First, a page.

More about floating out a Seastead with small beginnings…
    More about the Ramform Seastead:
    More about why oceanic business is next big thing to come…

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    I downloaded and watched the TED talk on printing a house. Before going further, let me point out there’s a lot of bad design going on in their vision of a neighborhood, from various points of view. 1) I recall the biggest complaint after settling in on military bases where all the houses were the same, is: all the house are the same. And it wasn’t the married individual houses, the single men in their “warehouses” also pointed out everything was identical. This led to inordinate amounts of time (i remember this) of the people living in them trying to develop some decorative difference to define themselves as “i’m not the neighbors”. 2) The stepping stones, surely from some dreamer’s idyllic past, are a nightmare in real life, due to vastly increased time mowing the grass around, to the bouncing of grocery carriers breaking eggs, jostling babies into crying, twisted ankles when stepping at the edge of the ‘stone’, being nearly impossible for wheelchairs and walkers, and an overall disaster for small wheeled robotic helpers. 3) Roofs accessable to the general public are generally for throwing things off on onto anything or anyone below, and should be discouraged; they should be for machinery (air conditioner, heater, water collection, solar, etc). 4) I found it amusing the section titled “adobe houses” as if they don’t call them “mud huts” when the owner is away. 5) I believe those 4 points are indicators of bad decisions throughout the rest of the design work, and keep in mind that a talk at TED is not an approval by anyone, it’s simply a presentation.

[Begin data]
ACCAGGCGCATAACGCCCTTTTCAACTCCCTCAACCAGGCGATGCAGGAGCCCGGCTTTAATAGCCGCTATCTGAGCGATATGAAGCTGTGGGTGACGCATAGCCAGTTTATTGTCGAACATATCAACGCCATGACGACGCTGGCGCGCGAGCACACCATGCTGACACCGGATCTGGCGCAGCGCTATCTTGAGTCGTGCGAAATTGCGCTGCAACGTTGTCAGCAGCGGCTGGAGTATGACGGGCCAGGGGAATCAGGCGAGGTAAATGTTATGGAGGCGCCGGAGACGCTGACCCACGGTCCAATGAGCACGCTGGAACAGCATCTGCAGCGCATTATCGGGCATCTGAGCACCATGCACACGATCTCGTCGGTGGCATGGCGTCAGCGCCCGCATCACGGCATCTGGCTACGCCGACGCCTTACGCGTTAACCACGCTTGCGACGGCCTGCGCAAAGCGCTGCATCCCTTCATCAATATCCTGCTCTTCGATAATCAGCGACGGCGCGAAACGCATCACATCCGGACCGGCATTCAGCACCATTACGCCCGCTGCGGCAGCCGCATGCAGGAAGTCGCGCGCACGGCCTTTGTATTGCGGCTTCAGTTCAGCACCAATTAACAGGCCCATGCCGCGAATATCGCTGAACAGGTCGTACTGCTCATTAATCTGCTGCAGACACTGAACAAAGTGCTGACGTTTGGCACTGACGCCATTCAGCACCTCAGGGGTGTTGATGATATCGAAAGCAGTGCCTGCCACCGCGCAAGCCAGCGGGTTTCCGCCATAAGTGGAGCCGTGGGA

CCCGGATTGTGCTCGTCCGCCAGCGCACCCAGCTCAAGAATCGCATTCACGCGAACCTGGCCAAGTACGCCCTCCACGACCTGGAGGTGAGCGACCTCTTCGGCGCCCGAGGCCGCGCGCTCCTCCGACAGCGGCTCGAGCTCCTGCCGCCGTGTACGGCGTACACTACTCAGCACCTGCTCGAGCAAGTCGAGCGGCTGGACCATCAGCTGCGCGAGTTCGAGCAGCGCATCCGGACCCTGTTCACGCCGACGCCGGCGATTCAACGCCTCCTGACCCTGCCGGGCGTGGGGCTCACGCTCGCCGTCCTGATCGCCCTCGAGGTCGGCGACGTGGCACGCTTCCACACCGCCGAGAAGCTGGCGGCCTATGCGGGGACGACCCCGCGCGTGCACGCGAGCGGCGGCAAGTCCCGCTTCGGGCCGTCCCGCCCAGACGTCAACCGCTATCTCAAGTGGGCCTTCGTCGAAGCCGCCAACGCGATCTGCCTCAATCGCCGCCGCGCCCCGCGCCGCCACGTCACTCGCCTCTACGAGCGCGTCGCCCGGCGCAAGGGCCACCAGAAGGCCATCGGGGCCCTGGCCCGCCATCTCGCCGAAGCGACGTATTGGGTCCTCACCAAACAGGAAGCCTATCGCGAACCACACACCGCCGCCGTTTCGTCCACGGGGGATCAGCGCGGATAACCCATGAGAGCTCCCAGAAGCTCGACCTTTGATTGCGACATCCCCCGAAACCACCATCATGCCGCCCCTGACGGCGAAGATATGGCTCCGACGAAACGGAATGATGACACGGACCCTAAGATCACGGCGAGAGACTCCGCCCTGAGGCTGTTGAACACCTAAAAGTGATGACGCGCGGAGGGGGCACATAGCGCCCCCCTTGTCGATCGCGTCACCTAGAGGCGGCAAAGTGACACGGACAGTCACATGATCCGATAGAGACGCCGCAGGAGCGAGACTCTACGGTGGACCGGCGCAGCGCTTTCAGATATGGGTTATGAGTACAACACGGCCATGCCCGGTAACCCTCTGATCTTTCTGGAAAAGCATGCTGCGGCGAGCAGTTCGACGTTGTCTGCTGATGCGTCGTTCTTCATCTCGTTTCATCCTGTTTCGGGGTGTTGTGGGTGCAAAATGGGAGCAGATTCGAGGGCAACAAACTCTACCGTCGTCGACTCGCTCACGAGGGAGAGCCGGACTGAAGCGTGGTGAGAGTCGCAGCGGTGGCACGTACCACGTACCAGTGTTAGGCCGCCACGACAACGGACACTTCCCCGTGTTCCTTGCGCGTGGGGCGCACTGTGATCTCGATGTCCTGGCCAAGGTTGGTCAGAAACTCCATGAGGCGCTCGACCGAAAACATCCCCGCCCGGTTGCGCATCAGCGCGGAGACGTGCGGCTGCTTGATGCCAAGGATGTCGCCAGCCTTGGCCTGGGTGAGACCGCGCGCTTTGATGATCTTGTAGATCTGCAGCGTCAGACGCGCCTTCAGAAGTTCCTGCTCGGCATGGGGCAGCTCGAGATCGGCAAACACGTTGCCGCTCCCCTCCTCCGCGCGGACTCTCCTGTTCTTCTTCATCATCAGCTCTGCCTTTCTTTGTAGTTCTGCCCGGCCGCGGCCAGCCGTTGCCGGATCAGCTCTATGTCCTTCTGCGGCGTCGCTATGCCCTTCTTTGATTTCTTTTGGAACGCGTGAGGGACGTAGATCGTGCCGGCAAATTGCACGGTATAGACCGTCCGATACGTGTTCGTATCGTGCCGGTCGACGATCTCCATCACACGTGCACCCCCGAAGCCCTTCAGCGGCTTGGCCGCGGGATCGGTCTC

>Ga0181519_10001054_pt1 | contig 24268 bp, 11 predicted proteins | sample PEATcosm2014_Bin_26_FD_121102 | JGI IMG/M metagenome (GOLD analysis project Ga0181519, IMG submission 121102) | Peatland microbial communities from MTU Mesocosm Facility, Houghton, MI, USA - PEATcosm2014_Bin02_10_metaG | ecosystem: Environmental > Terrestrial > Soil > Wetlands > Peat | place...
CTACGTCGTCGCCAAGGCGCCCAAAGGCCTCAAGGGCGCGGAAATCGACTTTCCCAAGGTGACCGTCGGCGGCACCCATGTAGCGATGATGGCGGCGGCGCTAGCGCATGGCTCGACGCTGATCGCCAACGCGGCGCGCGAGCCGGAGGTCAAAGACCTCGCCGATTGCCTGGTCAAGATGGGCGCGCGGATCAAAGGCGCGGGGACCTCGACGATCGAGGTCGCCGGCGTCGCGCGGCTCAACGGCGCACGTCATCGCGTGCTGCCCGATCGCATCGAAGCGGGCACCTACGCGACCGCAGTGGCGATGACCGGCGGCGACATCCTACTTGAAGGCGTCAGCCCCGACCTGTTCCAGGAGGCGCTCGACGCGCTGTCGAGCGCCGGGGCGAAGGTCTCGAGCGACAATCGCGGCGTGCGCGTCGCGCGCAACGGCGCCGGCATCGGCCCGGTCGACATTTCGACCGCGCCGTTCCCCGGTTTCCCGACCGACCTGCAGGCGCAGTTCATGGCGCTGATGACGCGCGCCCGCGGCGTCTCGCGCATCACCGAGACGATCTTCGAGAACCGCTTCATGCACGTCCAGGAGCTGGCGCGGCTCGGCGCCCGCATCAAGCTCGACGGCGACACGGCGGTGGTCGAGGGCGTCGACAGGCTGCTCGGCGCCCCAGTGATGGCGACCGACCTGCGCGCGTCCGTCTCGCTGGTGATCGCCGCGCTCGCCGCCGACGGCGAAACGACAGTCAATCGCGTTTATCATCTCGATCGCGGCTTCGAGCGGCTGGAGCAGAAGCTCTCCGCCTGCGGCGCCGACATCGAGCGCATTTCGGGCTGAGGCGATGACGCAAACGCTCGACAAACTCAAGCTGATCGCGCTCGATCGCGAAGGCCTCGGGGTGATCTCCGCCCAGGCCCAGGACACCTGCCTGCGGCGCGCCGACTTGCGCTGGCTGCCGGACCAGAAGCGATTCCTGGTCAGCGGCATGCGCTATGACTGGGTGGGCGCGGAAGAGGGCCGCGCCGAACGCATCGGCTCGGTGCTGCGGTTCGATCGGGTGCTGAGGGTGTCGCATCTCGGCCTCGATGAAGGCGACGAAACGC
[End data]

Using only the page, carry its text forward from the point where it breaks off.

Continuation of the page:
I saw most of the forming wasn’t “dot matrix”, it was continuous slipforming, or plain extrusion. I don’t know if he said that or not, i don’t have sound on this computer. The wavey deposition in the core of the wall would never pass inspection in the usa, as it’s discontinuous to the layer below and to the wall surface depositions, doesn’t matter if each deposition layer is fiber reinforced or not. Plus, there’s no steel rebar, and that’s not to be taken trivally, Florida allows concrete/cement block wall now only if the block is filled with concrete and rebar. Note i said concrete, the TED talk used cement.

    Have you ever seen the insides of a concrete pump? It’s massive diesel air pump and machinery, it burns a lot of fuel. The concrete supplier doesn’t own one, a building contractor might. If the contractor and the concrete truck do not arrive as scheduled at the same time, you still get billed for each, but you got no concrete placed. You may displace labor costs with this system, but you don’t save any money. Displacing labor means people with out jobs.